Bulletin #2332, Maine Farm Safety Program: Working Around Vehicle Problems Safely
By Dawna L. Cyr, Farm Safety Project Assistant, and Steven B. Johnson, Ph.D., Extension Crops Specialist
Avoiding Overturns and Runovers
Overturns and runovers are the two leading causes of tractor-related deaths. Install a ROPS (Roll-Over Protective Structure) with safety belts on tractors where they can be added. Always wear the safety belt with ROPS. Allow no extra riders on equipment. Make sure everyone is out of the way before moving. Never bypass start a tractor because it may be in gear. When working on steep areas, widen the wheelbase.
Don’t Get Caught
Disengage drives and turn off the engine before leaving the driver’s seat. Make sure everyone knows how to safely stop all motors, drives, and augers. Stay clear of moving parts and keep others away. Wear well-fitted clothing and be cautious with jewelry that may be caught in machinery. Keep protective shielding in place. Stay away from unshielded moving parts. Always stop the machine before unclogging or tending to mechanical problems.
- Install a ROPS with a safety belt on tractors where they can be added.
- Properly support equipment when working under it.
- Disengage drives before leaving driver’s seat.
Freeing Mired Vehicles
Freeing mired vehicles is a dangerous job. Accidents occur when tractors overturn, tow chains and cables break, unattended vehicles roll and crush people between them, vehicles shift and trap people digging under them, and towing vehicles pull out in front of other traffic as the stuck vehicle is freed. Attach tow lines only to drawbars, trailer hitches or tow eyes. Use tow cables with caution. These cables can break and snap wildly. Do not use nylon ropes. They can break violently. Always be alert to traffic on or near a roadway. Do not get between the stuck vehicle and the one towing it out.
Working Under Equipment
Working under equipment can be very dangerous. Equipment that is not properly supported can fall and crush people. Hydraulically supported equipment such as combine headers, loader buckets and hitch-mounted implements are especially vulnerable. If a line breaks, a valve leaks, or the control lever is moved, equipment will fall. Make sure all safety supports are in place or that equipment is fully blocked before working under it. Make sure other workers know someone is working underneath the equipment so they do not unknowingly lower it.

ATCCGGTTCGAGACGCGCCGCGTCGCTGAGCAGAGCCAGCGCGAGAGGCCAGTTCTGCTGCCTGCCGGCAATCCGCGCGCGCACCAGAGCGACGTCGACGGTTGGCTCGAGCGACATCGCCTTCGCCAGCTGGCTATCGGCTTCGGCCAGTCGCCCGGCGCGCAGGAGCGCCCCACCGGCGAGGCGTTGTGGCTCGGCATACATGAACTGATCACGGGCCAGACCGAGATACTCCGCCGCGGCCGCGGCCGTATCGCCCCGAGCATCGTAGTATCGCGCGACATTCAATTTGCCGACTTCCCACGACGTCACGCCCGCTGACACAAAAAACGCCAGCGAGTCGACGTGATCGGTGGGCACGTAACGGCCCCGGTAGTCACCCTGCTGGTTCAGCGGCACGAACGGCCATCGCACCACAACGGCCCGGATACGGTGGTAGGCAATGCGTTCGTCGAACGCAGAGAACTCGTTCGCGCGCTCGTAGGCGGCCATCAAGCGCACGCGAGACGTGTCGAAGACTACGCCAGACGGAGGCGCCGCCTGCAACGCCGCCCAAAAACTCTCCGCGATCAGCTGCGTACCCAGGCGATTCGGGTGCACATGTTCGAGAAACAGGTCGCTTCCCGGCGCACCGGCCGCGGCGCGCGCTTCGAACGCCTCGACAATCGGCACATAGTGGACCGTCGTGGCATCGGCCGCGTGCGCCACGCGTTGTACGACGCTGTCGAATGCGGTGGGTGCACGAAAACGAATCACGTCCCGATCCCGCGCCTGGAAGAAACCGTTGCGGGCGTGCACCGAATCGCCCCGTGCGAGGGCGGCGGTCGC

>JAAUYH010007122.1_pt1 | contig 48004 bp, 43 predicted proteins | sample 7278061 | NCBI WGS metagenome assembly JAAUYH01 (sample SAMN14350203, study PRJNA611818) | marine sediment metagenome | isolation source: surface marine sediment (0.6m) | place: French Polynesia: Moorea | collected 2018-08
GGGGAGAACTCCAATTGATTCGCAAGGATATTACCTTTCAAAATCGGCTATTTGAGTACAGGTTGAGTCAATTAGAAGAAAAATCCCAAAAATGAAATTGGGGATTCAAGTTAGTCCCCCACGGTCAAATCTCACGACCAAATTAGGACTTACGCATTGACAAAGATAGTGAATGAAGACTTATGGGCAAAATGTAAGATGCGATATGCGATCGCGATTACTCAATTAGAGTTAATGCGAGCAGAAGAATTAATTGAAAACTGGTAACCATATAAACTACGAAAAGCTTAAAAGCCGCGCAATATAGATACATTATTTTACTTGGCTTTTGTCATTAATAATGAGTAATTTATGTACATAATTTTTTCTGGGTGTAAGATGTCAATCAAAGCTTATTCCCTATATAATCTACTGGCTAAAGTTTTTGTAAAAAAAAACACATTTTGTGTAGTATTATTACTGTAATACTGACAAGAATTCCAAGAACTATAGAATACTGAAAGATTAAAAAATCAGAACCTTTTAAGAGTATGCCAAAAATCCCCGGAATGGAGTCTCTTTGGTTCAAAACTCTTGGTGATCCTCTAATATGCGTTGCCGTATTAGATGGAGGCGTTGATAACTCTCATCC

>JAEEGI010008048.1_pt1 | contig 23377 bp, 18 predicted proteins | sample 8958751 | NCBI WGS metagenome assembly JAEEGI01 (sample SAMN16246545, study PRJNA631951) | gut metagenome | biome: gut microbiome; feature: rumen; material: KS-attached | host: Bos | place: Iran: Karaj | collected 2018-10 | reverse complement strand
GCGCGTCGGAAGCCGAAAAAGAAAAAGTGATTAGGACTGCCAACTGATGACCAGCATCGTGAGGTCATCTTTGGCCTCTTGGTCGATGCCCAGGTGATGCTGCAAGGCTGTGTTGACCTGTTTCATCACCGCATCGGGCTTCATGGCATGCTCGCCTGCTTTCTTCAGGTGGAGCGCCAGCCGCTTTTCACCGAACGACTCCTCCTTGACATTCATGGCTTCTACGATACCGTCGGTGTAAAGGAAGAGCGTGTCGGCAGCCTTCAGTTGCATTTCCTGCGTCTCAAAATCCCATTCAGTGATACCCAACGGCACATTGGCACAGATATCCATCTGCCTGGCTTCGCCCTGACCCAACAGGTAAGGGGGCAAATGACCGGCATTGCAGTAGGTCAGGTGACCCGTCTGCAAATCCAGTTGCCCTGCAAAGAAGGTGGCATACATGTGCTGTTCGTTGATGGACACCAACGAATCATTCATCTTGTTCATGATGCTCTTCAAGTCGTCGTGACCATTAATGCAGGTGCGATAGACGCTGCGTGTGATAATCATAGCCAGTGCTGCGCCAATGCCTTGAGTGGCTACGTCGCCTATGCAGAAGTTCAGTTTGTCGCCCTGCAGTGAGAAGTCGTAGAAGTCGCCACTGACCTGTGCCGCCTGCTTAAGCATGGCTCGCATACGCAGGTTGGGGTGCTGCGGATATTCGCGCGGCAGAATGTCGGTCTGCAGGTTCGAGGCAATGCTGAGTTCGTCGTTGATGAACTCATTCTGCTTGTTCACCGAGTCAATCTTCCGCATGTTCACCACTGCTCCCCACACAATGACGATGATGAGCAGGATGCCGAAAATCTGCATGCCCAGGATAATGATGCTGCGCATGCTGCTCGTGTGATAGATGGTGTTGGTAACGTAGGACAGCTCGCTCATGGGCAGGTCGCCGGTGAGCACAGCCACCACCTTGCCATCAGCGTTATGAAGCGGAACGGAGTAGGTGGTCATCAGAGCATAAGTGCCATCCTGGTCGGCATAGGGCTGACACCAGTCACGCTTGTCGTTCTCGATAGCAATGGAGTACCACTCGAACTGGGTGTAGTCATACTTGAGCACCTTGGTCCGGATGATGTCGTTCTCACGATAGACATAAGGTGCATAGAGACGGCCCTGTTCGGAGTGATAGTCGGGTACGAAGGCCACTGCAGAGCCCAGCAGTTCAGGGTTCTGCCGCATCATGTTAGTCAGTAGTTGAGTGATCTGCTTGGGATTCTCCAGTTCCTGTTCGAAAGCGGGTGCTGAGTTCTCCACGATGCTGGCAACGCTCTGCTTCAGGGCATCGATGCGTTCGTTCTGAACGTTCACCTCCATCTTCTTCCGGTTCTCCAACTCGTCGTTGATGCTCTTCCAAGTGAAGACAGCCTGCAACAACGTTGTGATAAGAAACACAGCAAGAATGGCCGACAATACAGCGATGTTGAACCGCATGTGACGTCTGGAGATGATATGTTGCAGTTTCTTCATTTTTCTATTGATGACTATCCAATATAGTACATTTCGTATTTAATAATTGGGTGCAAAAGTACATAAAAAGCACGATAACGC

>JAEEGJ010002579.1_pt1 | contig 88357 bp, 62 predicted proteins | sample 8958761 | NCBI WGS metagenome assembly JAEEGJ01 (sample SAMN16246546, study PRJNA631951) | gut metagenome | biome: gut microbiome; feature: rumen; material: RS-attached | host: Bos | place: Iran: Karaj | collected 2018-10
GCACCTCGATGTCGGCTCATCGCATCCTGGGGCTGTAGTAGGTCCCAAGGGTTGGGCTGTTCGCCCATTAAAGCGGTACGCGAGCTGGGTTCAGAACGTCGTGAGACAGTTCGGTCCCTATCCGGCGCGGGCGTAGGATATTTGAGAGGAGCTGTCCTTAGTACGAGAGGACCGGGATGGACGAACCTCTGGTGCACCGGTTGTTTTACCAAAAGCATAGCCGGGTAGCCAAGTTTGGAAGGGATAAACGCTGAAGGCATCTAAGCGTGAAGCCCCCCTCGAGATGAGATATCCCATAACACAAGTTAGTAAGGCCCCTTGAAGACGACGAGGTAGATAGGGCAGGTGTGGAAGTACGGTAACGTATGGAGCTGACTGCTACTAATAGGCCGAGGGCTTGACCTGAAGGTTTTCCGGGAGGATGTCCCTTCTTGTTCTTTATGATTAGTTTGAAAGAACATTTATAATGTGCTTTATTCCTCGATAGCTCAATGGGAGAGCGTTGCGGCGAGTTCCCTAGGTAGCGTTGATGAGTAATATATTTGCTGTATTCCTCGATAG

Wear well-fitted clothing and be cautious with jewelry that may be caught in machinery.
Vehicle problems can lead to lost work time and lower productivity. Preventing these problems from happening is the best solution, but not always possible. Knowing how to safely solve them will mean fewer injuries and less lost time.
This Maine Farm Safety fact sheet is part of an educational fact sheet series produced by University of Maine Cooperative Extension. For more information on farm safety, contact your UMaine Extension County Office.
Information in this publication is provided purely for educational purposes. No responsibility is assumed for any problems associated with the use of products or services mentioned. No endorsement of products or companies is intended, nor is criticism of unnamed products or companies implied.
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